Your login session has timed out.
Please login below.

Willows website uses cookies - by continuing to browse the website you are agreeing to our use of cookies. Further information

close willows alert cookies

Submit Case Report

Do you wish to submit this report?

Submit Case Report

Prior to submitting please preview the report using the Save and Preview button.

Use the browser back button to return.

Cancel Case Report Assignment

Are you sure you wish to cancel your assignment to report on this case – all inputted data will be lost!

Delete Case

Do you want to delete this case?

This site is optimised for modern web browsers, and does not fully support your browser version, we suggest the use of one of the following browsers: Chrome, Firefox, Microsoft Edge, some sections of the website may not work correctly such as web forms


18 June 2017

A dog on a beach


As the holiday season will be starting soon, with more people taking to the seaside this year with their pets rather than travelling abroad, owners need to be aware of the potential risks of exposure to jellyfish, especially as the recent warm spell has resulted in an increase in jellyfish numbers, according to recent news reports.

Jellyfish hunt their prey by capturing and then paralysing them with venom. The venom is ‘fired’ on contact with the jellyfish’s tentacles from special cells called nematocysts. Although the fur on most dogs offers a layer of protection, they can be vulnerable to stings on lightly furred areas such as the face, feet, and abdomen. They are also at risk for stings inside their mouths if they attempt to pick up a jellyfish, especially as this stinging action can occur several weeks after the death of the jellyfish.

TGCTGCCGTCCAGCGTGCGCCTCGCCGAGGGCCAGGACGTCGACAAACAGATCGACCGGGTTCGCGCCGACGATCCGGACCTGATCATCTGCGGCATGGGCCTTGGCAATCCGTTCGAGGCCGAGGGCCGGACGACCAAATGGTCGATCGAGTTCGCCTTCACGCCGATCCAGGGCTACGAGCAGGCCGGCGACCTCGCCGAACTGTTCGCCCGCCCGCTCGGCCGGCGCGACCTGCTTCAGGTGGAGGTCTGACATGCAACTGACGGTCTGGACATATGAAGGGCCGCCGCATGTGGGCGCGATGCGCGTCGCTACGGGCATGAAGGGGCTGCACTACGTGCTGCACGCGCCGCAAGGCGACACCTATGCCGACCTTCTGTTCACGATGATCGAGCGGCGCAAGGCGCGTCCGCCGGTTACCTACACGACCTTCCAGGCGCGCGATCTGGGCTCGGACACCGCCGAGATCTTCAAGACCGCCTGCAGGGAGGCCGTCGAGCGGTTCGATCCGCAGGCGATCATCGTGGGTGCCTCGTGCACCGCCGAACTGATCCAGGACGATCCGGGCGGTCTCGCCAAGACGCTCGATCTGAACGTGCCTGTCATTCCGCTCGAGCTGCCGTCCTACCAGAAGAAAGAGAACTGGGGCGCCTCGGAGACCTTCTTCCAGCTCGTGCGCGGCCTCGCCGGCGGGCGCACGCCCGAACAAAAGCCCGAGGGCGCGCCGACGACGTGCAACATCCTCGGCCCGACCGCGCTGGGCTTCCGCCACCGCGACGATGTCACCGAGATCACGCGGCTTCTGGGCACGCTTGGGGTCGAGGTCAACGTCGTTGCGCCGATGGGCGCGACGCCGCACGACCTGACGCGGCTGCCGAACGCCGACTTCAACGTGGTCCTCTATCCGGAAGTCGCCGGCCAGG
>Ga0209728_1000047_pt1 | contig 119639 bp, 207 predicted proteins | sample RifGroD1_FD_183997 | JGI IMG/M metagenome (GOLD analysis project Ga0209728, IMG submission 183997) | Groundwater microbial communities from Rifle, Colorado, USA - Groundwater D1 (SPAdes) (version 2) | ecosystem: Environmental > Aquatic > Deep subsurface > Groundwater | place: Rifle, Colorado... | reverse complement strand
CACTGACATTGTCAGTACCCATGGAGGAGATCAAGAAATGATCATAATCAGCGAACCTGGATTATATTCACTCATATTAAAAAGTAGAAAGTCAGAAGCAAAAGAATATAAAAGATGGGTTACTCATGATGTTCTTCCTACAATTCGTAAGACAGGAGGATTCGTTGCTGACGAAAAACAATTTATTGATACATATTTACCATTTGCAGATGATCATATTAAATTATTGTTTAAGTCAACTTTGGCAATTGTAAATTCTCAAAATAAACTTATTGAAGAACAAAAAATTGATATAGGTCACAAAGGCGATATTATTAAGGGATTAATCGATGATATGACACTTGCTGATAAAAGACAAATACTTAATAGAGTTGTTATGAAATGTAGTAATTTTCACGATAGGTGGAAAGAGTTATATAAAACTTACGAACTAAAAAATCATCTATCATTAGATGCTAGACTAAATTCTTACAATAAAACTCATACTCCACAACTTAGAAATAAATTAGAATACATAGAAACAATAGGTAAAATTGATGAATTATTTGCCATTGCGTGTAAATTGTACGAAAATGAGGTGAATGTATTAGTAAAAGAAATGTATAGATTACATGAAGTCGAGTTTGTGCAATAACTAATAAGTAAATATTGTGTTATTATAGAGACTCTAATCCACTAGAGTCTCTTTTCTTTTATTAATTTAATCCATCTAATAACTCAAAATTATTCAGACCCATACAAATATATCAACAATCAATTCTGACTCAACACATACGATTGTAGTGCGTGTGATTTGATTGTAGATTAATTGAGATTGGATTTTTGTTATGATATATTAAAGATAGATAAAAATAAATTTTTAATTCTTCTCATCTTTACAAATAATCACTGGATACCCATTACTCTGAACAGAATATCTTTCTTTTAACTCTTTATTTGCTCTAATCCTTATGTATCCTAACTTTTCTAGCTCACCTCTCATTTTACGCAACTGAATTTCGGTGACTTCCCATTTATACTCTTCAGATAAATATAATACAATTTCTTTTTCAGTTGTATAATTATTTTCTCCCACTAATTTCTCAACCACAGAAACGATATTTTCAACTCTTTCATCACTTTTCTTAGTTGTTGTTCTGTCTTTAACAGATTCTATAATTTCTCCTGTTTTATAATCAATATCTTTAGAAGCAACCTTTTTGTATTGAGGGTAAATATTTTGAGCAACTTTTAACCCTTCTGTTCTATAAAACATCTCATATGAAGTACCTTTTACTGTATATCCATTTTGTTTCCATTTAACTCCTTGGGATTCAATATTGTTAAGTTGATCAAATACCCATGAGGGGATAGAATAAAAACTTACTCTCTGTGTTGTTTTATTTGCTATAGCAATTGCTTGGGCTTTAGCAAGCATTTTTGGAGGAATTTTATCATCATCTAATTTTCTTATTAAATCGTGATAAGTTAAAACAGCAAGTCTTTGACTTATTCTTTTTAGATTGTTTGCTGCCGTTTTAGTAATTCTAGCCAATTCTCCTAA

Whilst reports of jellyfish exposure resulting in serious problems are rare, dogs can develop ulceration to the mouth if they lick or eat the tentacles. Irritation to the gut can also occur, resulting in vomiting and diarrhoea.




If your dog is stung by a jellyfish, the primary concern is to remove any stingers and stop the chemical reactions. Soaking the area in seawater will prevent the tentacles from releasing any more toxins. It is imperative to avoid using fresh water as fresh water can activate the cells rather than preventing them from being triggered.

We would recommend that you contact the nearest vet for advice as soon as possible.